And then I figured it out. They were all pooping. All the women in the campground were peeing, toothbrushing, hair styling and bathrobe wandering-around-in in their RVs. But for pooping, they were heading up to the far toilets to keep from stinking up their little homes away from home and saving the sensitive RV plumbing from potential embarrassing and icky cloggings. And that was why I hadn't made any friends in the public restroom. (That was also why the toilets kept stopping up.) All the functions of the old public bathroom but one had been devolved into a more convenient private space, and all the social possibilities had gone with it. So no one chatted, no information was exchanged, and the campground was a little bit sadder for it. Unless all the other vacationers were meeting up somewhere else to talk about the smelly girl in the tent who hung her food in a tree.

If the RV campground was America, and the bathroom was a neighborhood gathering space, then The Great Good Place by Ray Oldenburg, would be a camping story like Up: A Mother and Daughter's Peakbagging Adventure (more on that later), but, unfortunately, the problems I had making friends in a campground bathroom are are exactly analogous to the problems of finding community in America, problems created by suburban development and urban renewal. Mr. Oldenburg argues, correctly, than places where Americans used to gather: pubs, taverns, post offices, parks, pedestrian streets, and soda fountains, have been destroyed, omitted, or changed beyond recognition. One example of many is the neighborhood bar. In the earlier part of the last century, says Mr. Oldenburg, you used to see comics with the funny drunk stumbling into lampposts on the way home from the neighborhood bar. Starting in the 1980's, the comics were replaced by impassioned pleas not to drink and drive. But drinking and driving is, in a sense, mandated, because the bar is no longer in the neighborhood. Suburban planning set the bar in a commercial zone several sidewalk-less miles away from your house. Meanwhile, because the bar is located in an area serving multiple bedroom communities, the people inside that bar are not neighbors but strangers, giving the place a bleak, anonymous feel that discourages any mutual recognition of common interests. So many distressing examples of urban planning and suburban development, like teenagers in the original Levittown quickly developing a culture of drinking at basement parties or in what available woods there were because teenager-centered hang-outs like soda fountains and convenience stores were moved to the edge of the housing zones, putting them miles away from anyone without a car. American children can no longer run errands, if for example, it's supper time and mom suddenly finds that she's out of milk. The store is several miles away, there are no sidewalks, no other pedestrians, lots of dangerous cars, and the news has filled mom's mind with kidnappers. A kid can only be productive outside the home (and move independently around the neighborhood's commercial districts) once she has her driver's license.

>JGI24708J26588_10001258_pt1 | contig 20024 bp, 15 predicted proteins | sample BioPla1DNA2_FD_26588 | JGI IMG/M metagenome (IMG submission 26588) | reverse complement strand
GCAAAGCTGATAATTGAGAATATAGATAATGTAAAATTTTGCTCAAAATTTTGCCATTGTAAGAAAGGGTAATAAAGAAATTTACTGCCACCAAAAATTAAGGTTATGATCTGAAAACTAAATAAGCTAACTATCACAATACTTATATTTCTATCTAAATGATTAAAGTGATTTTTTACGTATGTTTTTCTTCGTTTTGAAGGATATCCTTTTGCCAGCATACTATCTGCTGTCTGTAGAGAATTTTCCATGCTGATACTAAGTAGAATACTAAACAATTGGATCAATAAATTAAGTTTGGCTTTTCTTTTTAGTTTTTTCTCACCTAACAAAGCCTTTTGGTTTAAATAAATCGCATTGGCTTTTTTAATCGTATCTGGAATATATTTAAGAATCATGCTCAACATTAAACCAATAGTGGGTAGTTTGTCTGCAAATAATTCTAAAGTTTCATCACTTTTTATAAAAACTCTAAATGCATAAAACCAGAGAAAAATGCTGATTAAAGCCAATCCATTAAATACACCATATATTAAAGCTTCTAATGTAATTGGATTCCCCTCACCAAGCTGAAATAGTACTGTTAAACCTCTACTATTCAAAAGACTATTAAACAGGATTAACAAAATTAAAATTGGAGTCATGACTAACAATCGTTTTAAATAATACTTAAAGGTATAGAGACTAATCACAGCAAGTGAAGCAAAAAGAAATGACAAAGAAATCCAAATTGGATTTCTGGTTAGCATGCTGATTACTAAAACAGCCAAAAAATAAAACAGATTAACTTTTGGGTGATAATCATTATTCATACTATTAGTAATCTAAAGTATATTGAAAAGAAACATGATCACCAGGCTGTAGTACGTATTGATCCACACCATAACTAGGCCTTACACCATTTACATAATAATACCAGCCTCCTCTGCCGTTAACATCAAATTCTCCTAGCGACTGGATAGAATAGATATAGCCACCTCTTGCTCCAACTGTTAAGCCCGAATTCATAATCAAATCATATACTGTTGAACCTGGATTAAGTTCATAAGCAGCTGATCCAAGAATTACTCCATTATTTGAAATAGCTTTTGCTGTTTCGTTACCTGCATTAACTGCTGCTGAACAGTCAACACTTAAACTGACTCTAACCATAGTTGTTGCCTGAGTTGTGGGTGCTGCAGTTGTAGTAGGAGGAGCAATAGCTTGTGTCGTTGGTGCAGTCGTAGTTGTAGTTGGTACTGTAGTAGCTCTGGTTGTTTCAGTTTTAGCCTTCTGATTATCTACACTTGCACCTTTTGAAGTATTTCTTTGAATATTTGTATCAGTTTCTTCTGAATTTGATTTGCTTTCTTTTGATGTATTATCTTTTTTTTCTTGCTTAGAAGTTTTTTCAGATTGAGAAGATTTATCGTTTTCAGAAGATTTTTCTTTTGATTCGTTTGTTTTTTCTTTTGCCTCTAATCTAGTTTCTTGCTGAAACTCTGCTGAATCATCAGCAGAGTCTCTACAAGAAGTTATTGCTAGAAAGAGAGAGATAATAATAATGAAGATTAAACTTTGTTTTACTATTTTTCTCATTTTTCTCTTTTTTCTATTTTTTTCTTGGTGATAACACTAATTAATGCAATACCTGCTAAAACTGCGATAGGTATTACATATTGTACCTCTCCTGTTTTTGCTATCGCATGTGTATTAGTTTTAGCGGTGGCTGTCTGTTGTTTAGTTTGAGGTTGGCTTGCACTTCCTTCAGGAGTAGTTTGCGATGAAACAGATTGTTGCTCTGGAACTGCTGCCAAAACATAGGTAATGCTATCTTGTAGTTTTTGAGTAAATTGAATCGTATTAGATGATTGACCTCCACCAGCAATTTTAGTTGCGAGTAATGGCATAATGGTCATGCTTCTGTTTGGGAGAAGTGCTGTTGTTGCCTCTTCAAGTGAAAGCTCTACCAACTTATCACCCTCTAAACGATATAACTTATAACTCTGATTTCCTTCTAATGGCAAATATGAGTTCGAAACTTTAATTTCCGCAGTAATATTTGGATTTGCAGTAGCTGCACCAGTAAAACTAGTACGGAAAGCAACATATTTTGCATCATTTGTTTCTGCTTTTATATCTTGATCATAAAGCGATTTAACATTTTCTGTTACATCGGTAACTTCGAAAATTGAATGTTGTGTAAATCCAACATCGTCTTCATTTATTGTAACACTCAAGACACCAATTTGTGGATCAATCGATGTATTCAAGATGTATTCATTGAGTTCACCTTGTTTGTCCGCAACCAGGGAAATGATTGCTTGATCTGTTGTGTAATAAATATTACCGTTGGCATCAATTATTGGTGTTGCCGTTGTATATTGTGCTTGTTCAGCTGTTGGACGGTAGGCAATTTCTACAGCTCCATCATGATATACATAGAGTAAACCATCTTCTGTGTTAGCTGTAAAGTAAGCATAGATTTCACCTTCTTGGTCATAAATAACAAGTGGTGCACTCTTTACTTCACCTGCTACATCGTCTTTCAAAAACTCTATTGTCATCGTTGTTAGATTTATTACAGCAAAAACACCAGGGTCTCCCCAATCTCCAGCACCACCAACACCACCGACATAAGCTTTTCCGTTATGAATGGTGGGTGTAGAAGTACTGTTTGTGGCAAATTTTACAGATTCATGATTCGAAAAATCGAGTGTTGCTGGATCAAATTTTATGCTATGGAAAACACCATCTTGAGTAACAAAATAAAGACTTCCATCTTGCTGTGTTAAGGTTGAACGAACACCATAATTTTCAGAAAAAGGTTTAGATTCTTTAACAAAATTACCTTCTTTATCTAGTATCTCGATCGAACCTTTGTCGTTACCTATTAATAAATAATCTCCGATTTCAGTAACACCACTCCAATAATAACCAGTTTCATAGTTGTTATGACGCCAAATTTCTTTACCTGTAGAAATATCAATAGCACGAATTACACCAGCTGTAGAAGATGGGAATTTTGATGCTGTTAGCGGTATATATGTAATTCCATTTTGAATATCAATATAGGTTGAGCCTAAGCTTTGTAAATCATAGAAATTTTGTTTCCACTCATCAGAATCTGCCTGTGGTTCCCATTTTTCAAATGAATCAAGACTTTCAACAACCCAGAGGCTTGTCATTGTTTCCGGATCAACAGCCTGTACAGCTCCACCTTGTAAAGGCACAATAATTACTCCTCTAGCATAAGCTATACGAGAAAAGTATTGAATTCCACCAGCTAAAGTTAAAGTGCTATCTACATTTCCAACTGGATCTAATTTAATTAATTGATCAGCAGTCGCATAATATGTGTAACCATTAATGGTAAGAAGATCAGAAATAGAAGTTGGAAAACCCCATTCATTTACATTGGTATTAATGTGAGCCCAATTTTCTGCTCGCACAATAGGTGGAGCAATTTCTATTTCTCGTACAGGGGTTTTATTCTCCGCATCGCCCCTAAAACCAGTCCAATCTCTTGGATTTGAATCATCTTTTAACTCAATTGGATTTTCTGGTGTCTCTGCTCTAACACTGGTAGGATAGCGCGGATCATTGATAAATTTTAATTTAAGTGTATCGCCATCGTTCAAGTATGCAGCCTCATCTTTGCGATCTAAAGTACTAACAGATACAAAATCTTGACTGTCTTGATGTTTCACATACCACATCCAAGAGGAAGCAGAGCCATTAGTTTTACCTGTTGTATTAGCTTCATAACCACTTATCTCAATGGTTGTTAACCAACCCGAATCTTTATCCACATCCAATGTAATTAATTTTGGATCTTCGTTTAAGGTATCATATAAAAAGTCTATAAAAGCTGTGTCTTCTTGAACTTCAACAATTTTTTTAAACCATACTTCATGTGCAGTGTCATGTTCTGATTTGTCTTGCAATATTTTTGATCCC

The Great Good Place drags whe Mr. Oldenburg describes the English pub, the French cafe, the American main street, the Austrian coffee house, and other traditional gathering places, but they do reinforce his point. This book is partly responsible for the proliferation of coffee shops in the '90s and has a mention in You've Got Mail. Check out the wiki: http://en.wikipedia.org/wiki/Third_place for a more concise summary of the requirements and rewards of a third place. In having a third place, we would give up some privacy and the convenience of not being chatted with by neighbors while walking around outside (for those of us who have sidewalks), but the a wider range of friends and acquaintances, and a more functional exchange of ideas in this our democracy would be the reward.
The Great Good Place is almost too depressing to read, when you think about the experiences of community that are currently dead and gone for most Americans. Yes, you can drink, watch movies, eat, talk, and sit in your own home, but you're missing out on lots of people who might be fun to talk to, as well as a smorgasbord of local news (the kind that's not covered on TV). Neighborhood bars, grocery stores, and campground bathrooms: all less rich for having their unquantifiable social functions diminished.

In other news, I listened to De Virginibus (Concerning Virgins) by St. Ambrose, the fourth century bishop of Milan, on Librivox, and I don't think the Catholic church likes women very much. Yes, that's an understatement, but, my heavens! St. Ambrose wrote his series of letters to female virgins, who, before convents, were supposed to stay with their families and live a retired life of prayer and, maybe, study. St. Ambrose very much did not write letters to male virgins like, presumably, himself, who were supposed to be out running around converting pagans and directing the nascent church. Female virgins: stay inside, don't have friends over, no unnecessary talking, no complaining, no asking questions, and don't kill yourself to stay pure unless you have to, in which case you probably should.